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SUPPLY CHAIN


SECTION TITLE


products from the start of production through dispatch from their main supply warehouse until the products reach the first point of shipment. This point may be a local operating company, wholesaler, or a hospital. However, while accountable, the drug sponsor can only have an indirect influence on cold chain compliance. The drug sponsor may indicate how the products should be stored and handled based on evidence from preclinical studies and basic knowledge about therapeutic drug physico-chemical properties and requirements. An effective cold chain strategy must also recognize when responsibility lies with a support services component of the supply chain.


Specific compliance requirements for establishing an effective cold chain structure and governance strategy are based upon a combination of regulatory requirements defined by the corresponding regulatory body such as FDA, EMA, WHO, Health Canada, etc. However, industry best practice guidances from organizations such as the International Safe Transit Association (ISTA), United States Pharmacopeia (USP), International Air Transport Association (IATA), International Committee on harmonization (ICH), and the Parenteral Drug Association (PDA) offer important, practical information on the details and considerations required.


Product Stability ICH


Understanding the impact of environmental variation on a product’s safety and efficacy is a prerequisite to establishing a cold-chain strategy. ICH Q1A (R2), which addresses stability testing of new drug substances and products, is a central industry best practice for building an effective stability program. This data will be used to understand the impact, considering the magnitude and duration of temperature excursions that could occur in the distribution process. Data derived from intermediate and accelerated environmental conditions can be used to determine the potential impact of short-term excursions that could occur in the shipping and distribution process.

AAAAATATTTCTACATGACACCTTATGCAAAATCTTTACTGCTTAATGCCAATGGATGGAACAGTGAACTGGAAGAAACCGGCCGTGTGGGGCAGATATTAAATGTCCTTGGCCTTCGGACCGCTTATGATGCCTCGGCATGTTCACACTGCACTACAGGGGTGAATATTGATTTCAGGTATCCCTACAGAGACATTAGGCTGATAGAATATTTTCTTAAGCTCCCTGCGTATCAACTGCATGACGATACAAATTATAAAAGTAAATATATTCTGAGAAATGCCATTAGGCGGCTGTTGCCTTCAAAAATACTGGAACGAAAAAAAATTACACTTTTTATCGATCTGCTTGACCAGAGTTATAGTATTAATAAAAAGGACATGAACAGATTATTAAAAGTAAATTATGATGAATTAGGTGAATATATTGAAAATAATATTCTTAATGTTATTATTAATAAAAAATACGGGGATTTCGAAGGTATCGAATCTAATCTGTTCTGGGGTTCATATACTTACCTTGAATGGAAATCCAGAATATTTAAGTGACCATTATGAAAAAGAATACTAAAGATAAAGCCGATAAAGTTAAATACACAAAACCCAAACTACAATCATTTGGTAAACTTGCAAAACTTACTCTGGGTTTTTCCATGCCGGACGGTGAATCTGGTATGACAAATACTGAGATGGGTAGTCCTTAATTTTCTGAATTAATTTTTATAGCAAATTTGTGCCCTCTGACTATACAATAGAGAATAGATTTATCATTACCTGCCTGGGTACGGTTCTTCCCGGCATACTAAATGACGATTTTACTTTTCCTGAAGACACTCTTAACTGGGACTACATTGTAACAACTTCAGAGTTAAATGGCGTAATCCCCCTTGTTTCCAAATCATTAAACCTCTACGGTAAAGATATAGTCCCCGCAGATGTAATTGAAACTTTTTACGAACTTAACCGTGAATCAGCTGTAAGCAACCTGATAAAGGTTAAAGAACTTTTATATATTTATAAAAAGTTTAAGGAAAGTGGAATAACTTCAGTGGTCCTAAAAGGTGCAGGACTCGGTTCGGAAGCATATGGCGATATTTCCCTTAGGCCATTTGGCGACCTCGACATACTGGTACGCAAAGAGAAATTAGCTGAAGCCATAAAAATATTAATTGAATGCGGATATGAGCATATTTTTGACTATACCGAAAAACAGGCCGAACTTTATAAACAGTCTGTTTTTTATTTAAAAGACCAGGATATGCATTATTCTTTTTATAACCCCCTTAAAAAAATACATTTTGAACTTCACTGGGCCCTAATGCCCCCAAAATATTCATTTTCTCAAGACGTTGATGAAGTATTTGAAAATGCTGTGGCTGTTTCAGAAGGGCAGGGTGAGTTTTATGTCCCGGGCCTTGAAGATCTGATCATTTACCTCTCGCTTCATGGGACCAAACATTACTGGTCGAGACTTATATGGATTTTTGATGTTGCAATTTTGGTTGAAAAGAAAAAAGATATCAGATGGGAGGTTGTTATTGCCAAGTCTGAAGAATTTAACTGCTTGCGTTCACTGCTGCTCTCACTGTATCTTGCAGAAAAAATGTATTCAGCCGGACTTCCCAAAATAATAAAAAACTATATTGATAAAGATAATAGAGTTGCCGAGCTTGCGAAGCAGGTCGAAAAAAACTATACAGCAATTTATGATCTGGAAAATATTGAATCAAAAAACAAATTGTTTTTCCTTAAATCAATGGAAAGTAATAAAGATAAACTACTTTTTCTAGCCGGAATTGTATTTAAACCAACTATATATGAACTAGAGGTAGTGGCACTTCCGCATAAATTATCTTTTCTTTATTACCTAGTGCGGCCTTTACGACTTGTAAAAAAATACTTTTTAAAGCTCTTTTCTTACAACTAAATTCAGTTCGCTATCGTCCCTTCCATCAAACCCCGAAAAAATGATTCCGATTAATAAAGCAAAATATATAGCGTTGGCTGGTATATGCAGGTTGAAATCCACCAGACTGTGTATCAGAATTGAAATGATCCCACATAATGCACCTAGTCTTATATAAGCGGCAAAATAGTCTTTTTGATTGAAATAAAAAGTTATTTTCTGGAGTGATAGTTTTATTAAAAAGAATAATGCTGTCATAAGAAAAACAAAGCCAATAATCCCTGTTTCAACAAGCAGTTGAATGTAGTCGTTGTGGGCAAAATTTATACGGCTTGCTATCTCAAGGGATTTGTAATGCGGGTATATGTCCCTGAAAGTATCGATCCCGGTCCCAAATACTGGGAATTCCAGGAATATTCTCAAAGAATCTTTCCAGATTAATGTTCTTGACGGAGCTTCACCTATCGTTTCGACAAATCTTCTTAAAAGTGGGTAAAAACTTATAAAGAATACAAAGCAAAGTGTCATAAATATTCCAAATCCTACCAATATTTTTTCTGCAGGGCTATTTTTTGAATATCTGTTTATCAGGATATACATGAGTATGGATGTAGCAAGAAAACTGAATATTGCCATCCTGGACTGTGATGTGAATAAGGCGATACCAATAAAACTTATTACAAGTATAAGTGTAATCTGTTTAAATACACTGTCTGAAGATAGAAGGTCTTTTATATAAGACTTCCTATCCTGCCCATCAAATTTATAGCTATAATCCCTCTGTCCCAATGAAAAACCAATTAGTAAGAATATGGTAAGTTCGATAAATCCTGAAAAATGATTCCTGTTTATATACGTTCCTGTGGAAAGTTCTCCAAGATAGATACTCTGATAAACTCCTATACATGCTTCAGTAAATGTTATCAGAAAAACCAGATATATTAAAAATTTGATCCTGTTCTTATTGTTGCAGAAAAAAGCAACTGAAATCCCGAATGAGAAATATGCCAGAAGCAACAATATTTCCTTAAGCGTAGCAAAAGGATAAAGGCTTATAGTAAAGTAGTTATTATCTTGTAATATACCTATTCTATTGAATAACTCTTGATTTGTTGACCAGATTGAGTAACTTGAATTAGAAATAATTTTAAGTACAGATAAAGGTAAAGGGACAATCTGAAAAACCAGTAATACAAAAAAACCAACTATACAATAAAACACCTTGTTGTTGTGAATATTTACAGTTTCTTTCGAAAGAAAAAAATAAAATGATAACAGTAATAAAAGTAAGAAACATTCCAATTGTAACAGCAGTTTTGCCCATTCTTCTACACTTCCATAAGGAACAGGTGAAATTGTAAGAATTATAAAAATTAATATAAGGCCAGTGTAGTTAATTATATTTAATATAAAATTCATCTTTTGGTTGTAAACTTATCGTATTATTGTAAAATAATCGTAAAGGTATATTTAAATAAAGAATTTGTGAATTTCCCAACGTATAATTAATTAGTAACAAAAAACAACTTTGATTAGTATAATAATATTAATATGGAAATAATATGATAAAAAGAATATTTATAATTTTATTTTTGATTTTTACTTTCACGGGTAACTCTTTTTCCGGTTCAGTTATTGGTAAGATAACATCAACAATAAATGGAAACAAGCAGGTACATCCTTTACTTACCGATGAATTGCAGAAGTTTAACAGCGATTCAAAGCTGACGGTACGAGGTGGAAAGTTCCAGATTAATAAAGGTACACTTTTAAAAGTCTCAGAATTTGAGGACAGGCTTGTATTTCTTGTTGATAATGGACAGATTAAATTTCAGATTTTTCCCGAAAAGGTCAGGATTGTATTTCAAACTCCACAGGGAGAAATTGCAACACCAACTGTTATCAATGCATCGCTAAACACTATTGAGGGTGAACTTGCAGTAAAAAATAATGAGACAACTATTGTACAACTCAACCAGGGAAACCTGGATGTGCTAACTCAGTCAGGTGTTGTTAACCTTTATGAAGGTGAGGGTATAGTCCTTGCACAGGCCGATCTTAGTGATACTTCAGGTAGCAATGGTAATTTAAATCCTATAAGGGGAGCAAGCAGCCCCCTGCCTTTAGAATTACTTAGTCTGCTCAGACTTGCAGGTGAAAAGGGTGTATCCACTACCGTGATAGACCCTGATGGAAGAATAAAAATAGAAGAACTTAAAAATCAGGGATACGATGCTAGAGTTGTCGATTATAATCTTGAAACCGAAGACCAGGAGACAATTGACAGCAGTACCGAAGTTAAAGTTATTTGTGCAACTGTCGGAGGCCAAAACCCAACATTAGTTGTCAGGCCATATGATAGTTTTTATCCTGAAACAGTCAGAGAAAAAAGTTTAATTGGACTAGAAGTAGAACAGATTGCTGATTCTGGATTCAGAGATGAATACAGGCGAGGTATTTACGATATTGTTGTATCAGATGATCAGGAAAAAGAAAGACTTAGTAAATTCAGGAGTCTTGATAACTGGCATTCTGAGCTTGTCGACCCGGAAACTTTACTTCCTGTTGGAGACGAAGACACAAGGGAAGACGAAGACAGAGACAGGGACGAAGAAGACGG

Packaging Design and Qualification USP


The United States Pharmacopeia (USP) 39 chapter 1079 describes “Good Storage and Shipping Practices” with guidance for handling cold chain pharmaceutical products. This chapter provides the requirements for ensuring a product’s “identity, strength, quality, and purity” across the entire distribution channel - from manufacturer to end user covering the handling and storage of products in warehouses, during transit, and in pharmacies. This chapter states: “Operational and performance testing should be part of a formal qualification protocol.” Thermal testing qualification may be performed using a validated controlled temperature chamber or actual transit testing using the expected transport method and shipping lanes (from origin to destination). Certified test labs use validated environmental chambers to simulate the ambient temperature that the package may encounter using standard profiles that simulate the transit of the package through the distribution channel with changes in temperature and duration. The profiles are established by the International Safe Transport Association (ISTA) and cover both land and air transport of various times and package configurations. Detailed test reports are obligatory to demonstrate support of the regulatory requirements.


ISTA


The ISTA organization focuses on the specific concerns of transport packaging. ISTA is the leading industry developer of testing protocols and design standards that define how packages should perform to ensure protection of their contents during the ever-changing risks of the global distribution environment. ISTA 2 provides the requirements and standards protocols for environmental testing including temperature, pressure and humidity.


pharmoutsourcing.com | 23 | July/August 2016


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